An overwhelming majority of working mums who have requested furlough to homeschool their children have been denied, a shocking new survey has revealed.
The poll, published this week by the TUC, has found that 71 per cent of mums who asked their employer to be furloughed amid school closures were turned down, with 90 per cent reporting their stress and anxiety levels had skyrocketed during lockdown.
Although the government has made it clear – and HMRC earlier this month confirmed in updated guidance – that the furlough scheme may be used to help parents who are affected by school closures, and that parents have the right to request it, far too many employers are refusing to use the scheme for mums and dads with childcare responsibilities.
In the survey of 50,000 working mums, 78 per cent reported that their employer had not offered them furlough, with just under half – about 2 in 5 mums – saying they were not even aware that that the furlough scheme was available to parents affected by school or nursery closures.
‘I can’t sustain this’
The TUC heard from a number of mums who explained the impossible situation they’ve found themselves in after their employer had refused to furlough them.
“I’ve got three children under 10 and I’m working full-time from home,” explained Ciara*. “My husband works all hours, so he can’t help with the children. They need constant encouragement and support with home schooling – and my toddler wants everyone to play.”
Ciara noted that when she technically finishes work at 5pm, she then has to start dinner, and get the kids ready for bath and bedtime. After putting them to sleep and cleaning up, she resumes work from 8pm and typically doesn’t finish until 1am. She then has to be up from 5.30am for her youngest child.
“I’m facing weeks, maybe longer of this,” she said. “I can’t sustain this.”
Meanwhile, Debbie*, who works full-time in the private sector and who has two children, said she was denied her request to be furloughed when she asked.
“My boss told me to make other arrangements,” she noted. “My only options have been to use annual leave or take unpaid leave, both of which I don’t want to and can’t afford to do. I have a year’s worth of school holidays still to cover with my annual leave. I cannot understand what the issue is as to why furlough isn’t being offered.”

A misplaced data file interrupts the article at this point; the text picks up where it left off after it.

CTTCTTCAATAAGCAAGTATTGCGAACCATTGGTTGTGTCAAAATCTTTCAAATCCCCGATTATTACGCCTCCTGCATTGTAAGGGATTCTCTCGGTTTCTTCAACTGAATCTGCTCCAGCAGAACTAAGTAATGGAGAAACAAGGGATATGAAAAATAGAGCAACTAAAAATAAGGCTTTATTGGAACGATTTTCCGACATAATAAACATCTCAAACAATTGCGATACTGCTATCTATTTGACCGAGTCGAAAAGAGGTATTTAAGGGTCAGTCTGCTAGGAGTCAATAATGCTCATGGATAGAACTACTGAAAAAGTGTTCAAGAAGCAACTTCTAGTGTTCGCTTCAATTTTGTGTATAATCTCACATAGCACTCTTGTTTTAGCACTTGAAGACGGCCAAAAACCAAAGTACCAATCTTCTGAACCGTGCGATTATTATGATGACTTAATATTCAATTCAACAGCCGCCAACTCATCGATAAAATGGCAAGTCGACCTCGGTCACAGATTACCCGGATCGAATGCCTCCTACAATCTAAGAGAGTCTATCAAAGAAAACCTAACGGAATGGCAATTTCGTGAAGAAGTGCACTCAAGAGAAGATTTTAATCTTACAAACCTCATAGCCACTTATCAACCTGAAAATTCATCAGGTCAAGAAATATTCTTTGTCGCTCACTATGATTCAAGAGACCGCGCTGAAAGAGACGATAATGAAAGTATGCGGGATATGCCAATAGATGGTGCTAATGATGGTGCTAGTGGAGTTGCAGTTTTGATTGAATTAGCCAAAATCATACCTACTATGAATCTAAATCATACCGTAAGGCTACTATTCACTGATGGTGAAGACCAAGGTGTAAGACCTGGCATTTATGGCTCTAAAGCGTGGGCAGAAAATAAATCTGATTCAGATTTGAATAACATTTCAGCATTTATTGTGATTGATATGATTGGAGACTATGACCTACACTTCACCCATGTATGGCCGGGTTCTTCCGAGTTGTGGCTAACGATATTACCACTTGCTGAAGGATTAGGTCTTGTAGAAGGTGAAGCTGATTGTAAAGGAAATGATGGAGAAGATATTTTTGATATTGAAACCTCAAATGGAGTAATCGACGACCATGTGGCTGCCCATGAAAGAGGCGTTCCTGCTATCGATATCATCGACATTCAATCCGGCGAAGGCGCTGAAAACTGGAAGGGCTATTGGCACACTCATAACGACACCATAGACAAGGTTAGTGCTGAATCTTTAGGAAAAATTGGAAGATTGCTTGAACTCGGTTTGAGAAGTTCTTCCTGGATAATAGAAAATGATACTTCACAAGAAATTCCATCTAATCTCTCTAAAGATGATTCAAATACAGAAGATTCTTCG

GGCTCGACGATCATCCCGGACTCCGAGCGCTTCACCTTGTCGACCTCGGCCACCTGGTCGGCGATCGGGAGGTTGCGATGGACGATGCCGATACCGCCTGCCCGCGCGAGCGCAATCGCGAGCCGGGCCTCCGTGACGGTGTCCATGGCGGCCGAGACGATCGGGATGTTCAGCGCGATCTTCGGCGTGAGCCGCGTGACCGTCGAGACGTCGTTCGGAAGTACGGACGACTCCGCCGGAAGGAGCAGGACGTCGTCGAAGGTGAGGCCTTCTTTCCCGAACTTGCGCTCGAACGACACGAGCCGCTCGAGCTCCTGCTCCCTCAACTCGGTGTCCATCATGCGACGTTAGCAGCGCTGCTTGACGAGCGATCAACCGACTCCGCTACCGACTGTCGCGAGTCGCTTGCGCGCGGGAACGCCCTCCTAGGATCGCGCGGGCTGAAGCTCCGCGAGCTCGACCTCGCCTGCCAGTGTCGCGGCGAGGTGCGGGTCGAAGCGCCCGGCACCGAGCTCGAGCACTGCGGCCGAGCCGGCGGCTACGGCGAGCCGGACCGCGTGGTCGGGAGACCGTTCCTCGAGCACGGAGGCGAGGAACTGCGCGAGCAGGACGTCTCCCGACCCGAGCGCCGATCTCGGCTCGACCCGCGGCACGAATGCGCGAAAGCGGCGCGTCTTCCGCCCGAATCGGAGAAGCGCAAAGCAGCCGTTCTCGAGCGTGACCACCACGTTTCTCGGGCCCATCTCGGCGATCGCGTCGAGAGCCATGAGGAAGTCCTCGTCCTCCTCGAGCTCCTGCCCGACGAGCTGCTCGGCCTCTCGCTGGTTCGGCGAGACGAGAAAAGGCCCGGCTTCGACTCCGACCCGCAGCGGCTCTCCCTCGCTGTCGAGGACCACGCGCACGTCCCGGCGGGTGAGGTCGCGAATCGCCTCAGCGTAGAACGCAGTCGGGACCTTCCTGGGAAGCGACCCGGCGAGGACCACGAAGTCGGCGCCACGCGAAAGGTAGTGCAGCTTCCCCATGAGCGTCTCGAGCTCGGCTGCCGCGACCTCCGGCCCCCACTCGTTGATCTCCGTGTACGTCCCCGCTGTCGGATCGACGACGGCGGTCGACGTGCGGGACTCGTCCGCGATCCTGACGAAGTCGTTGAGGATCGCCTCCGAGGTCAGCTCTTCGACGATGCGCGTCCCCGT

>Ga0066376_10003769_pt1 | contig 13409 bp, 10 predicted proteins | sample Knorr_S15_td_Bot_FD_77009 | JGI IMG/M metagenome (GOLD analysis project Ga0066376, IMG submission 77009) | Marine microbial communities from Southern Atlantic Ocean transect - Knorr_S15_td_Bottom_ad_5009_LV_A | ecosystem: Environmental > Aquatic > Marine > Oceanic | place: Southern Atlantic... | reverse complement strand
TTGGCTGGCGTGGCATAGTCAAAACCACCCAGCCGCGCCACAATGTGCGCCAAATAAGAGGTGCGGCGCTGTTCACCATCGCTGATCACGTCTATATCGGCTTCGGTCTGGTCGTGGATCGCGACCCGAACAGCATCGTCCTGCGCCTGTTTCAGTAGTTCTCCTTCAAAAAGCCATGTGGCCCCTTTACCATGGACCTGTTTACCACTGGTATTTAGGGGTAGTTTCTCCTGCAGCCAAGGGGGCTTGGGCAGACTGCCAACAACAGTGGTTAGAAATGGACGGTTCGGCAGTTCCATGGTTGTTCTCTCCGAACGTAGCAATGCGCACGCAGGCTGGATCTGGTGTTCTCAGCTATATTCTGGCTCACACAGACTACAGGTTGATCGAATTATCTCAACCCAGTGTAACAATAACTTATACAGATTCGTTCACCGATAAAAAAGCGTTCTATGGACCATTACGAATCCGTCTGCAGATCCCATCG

Zara, who works 32 hours in the private sector and has two children under the age of 5, also reported that her employer flat-out refused to furlough her when she asked.
“I’m caring for my toddler full-time, home-schooling my 4-year-old, on top of a 32-hour working week with no support from my husband as he can’t work from home,” she explained. “I requested furlough and it was refused. I was told to take unpaid leave which I can’t afford. But I work for a global multi-billion-pound business. It’s insane.”
Right to furlough call
Both the TUC and Unite has raised serious concerns that working mums who have been refused furlough have been forced to reduce their working hours, use up their paid holidays, take unpaid leave or leave their jobs altogether, placing them under immense financial strain.
The survey found that one in four mums were using annual leave to cope with childcare responsibilities, with one in five reducing their working hours and a further 7 per cent taking unpaid leave, leaving them with no income at all.
Unite has backed the TUC’s calls for the government to introduce a temporary right to furlough for those who cannot work because of coronavirus restrictions such as school closures and the clinically extremely vulnerable who are required to shield.
The TUC has urged the government to introduce the right immediately and to use a public advertising campaign so that working parents and clinically vulnerable people understand their rights to furlough.